Timeseries: sig. Ljung-box Q, but residuals normally distributed

#1
Hi all,

Hope someone can help me with the following problem/question I encounter.

I'm working with a monthly time-serie consisting of 36 data points (i know 50 is the rule of thumb). Spss expert modeler chose Winter's multiplicative model, which is fine with me because I know how such a model works. Stationary R-Square is .72, also fine.

Now the problem;
- My Ljung-Box Q statistic is significant (p= .001) indicating a problem with my model; it can't explain a part in my model or there is autocorrelation left if i'm right (?).

- I thought, well let's first look if the residuals are non-normal, but Shapiro-Wilk statistic is non-significant (p=.65), which i didn't expect.

Question 1: What is the relation between Ljung-Box Q statistic and the normality of my residuals?

After asking myself that question, I plotted the residual acf and pacf which resulted in the following graph, showing values out of the boundaries.



Question 2: I suppose this causes my Ljung-Box Q statistic to be significant, but how can I solve this?

Hope someone can help me, I got lost.. :confused:
 

vinux

Dark Knight
#2
Question 1: What is the relation between Ljung-Box Q statistic and the normality of my residuals?

Question 2: I suppose this causes my Ljung-Box Q statistic to be significant, but how can I solve this?
Q1. There is not really a strong relation between Ljung-Box Q statistic and normality of residuals. IID residuals(not necessary normal) is assumed in the null hypothesis of Ljung Box test

Q2. I guess you are doing a univariate analysis. You need to fit an AR or ARMA or SARMA model.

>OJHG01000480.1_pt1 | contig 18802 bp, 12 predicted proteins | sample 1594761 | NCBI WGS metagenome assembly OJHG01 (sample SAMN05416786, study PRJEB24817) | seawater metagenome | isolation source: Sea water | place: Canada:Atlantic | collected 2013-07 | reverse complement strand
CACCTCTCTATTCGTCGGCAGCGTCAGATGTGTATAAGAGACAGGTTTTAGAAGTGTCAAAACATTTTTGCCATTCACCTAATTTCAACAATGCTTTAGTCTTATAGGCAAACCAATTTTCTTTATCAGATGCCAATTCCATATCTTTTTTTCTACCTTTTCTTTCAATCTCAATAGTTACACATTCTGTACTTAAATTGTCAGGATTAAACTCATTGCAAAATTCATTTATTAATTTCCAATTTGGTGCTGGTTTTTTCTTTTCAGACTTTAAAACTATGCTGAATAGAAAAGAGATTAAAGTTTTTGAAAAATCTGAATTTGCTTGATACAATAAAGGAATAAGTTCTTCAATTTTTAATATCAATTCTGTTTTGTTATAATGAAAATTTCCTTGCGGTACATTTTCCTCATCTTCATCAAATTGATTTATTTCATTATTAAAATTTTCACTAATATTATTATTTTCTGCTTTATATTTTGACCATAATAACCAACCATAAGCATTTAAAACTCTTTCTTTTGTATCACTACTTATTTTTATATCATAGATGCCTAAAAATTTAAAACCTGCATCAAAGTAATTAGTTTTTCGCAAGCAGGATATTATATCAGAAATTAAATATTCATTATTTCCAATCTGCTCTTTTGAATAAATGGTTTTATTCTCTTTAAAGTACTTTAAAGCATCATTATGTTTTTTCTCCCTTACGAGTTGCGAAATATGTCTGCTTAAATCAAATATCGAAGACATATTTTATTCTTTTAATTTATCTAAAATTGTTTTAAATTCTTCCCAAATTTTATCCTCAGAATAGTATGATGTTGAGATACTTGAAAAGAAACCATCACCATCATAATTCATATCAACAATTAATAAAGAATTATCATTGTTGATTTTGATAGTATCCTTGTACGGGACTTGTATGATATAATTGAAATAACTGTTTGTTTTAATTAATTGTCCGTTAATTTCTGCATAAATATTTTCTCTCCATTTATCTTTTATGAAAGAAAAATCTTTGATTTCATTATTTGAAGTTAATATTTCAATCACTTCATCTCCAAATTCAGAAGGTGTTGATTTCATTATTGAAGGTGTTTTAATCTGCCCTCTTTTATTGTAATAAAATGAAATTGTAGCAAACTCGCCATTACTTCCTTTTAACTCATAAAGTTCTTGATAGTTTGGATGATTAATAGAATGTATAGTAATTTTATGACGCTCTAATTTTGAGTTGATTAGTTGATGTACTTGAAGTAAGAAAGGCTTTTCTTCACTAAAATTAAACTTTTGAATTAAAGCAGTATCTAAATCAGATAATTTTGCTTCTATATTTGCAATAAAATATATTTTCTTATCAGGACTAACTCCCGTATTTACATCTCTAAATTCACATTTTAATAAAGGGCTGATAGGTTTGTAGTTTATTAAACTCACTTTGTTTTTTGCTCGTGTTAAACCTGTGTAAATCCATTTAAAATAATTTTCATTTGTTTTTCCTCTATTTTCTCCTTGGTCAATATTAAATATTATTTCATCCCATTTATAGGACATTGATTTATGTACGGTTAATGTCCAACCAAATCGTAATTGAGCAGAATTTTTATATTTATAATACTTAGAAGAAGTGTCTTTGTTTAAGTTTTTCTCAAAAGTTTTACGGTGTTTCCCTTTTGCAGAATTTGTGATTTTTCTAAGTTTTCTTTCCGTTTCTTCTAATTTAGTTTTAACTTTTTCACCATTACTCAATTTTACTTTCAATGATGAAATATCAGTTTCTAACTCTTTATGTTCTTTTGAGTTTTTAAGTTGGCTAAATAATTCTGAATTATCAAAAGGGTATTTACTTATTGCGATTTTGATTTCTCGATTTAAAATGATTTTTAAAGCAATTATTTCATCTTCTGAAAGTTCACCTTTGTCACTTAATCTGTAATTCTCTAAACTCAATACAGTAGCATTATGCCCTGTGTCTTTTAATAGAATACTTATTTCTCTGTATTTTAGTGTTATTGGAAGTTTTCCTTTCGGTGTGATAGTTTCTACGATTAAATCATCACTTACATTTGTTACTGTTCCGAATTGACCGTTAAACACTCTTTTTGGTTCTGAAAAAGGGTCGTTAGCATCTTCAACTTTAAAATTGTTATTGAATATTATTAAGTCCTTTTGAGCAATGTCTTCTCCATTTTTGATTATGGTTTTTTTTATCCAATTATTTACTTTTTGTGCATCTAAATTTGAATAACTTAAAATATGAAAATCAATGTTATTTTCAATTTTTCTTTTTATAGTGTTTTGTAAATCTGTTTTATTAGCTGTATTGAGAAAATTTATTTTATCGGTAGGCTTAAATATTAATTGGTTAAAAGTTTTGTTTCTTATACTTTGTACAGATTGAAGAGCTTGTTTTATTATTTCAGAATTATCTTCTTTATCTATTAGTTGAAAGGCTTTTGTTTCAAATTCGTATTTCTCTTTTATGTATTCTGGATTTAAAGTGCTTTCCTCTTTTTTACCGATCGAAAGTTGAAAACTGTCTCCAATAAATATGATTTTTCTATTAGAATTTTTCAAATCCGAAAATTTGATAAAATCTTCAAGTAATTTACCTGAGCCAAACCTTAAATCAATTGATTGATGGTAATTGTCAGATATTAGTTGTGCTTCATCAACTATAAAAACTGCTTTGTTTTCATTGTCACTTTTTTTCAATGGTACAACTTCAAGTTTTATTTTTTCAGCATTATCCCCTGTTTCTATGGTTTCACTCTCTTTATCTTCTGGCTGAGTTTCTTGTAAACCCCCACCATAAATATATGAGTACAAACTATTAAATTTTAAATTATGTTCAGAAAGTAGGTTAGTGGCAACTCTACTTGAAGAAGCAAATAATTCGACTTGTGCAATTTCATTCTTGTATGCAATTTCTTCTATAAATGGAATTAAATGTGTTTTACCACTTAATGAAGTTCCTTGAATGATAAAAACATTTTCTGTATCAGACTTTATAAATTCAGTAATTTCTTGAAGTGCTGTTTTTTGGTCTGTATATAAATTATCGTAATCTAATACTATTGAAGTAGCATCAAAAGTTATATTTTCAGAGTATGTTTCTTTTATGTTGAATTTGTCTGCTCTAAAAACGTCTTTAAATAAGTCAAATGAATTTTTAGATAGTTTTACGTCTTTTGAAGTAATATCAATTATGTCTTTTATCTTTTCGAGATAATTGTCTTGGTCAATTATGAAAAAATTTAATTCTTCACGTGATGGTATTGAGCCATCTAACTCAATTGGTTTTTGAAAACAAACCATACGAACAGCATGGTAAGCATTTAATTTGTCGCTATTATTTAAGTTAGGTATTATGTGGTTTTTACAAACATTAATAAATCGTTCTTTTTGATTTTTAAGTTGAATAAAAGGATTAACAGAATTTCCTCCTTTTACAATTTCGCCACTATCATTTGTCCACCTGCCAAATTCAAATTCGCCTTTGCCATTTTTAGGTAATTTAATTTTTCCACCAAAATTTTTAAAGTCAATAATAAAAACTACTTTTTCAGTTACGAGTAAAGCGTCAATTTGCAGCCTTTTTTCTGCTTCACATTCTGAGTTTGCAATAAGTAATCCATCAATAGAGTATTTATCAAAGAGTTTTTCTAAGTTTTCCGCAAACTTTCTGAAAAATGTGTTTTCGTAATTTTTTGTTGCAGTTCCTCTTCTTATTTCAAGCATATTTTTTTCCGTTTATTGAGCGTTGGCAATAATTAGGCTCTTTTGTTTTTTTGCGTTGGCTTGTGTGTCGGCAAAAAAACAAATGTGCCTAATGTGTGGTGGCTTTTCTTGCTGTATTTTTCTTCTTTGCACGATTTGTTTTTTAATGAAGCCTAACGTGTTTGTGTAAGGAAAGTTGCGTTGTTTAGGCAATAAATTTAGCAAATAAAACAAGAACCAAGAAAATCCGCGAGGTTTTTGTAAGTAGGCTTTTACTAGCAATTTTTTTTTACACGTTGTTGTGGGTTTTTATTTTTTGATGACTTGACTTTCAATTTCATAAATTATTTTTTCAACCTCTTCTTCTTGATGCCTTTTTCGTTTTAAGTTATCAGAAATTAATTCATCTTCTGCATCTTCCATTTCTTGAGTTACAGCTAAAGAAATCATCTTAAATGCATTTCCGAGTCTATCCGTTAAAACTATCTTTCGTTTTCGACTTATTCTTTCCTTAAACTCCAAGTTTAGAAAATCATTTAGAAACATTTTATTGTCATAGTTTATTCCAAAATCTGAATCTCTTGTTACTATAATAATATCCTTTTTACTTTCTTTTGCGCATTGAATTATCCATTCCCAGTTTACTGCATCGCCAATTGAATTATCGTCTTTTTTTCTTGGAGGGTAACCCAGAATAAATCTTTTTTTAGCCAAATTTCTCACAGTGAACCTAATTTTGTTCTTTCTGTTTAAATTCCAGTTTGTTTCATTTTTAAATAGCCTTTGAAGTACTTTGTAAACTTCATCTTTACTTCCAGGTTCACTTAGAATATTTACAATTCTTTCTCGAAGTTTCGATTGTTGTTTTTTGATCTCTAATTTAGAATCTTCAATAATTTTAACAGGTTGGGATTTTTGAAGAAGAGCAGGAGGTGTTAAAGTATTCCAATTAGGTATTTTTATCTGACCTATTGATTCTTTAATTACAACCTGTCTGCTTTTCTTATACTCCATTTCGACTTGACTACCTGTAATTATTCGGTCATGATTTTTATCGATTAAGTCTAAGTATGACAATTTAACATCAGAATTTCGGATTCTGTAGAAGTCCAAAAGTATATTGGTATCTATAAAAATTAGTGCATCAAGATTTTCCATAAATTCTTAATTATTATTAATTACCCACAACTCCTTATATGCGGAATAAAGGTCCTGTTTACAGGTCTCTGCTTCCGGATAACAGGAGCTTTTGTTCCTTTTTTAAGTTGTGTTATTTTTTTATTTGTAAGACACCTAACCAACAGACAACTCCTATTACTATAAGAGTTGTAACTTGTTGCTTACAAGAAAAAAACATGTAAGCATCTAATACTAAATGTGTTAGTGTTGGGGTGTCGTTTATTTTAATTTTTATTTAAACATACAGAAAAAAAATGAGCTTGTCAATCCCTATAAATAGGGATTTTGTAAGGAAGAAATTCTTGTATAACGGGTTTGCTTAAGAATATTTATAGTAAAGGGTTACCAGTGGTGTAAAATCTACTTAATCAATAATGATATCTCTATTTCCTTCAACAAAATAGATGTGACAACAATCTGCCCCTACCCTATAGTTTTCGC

#3
Q2. I guess you are doing a univariate analysis. You need to fit an AR or ARMA or SARMA model.
Thanks Vinux for the quick response; I understand Q1.

Regarding Q2; yes, it's a univariate analysis. I tried to fit the ones you mentioned, but the in sample fit is remarkable lower. The expert modeler in spss chooses (if i'm right) the best model and came up with the exponential smoothing model, which in my opinion did the trick quite good (and also takes seasonality into account). However, now I'm stuck with the Ljung-Box Q statistic, which is significant.

So perhaps my question should be; is it bad if you have a Ljung-Box Q statistic which is significant, but the model-fit is high? Or would you recommend I an ARIMA class model with no significant Ljung-box Q statistic, but with less in sample fit?
 

vinux

Dark Knight
#4
By looking at ACF/PACF my suggestion would be try ARIMA(1,0,0) + SARIMA(1,0,0) [ which is same as AR(1) and Seasonal AR(1), you could also try MA instead of AR]. Again check the residual ACF/PACF plot.

Also check is there any outlier in the series. Since you have only 36 data points even one outlier can change influence ACF/PACF.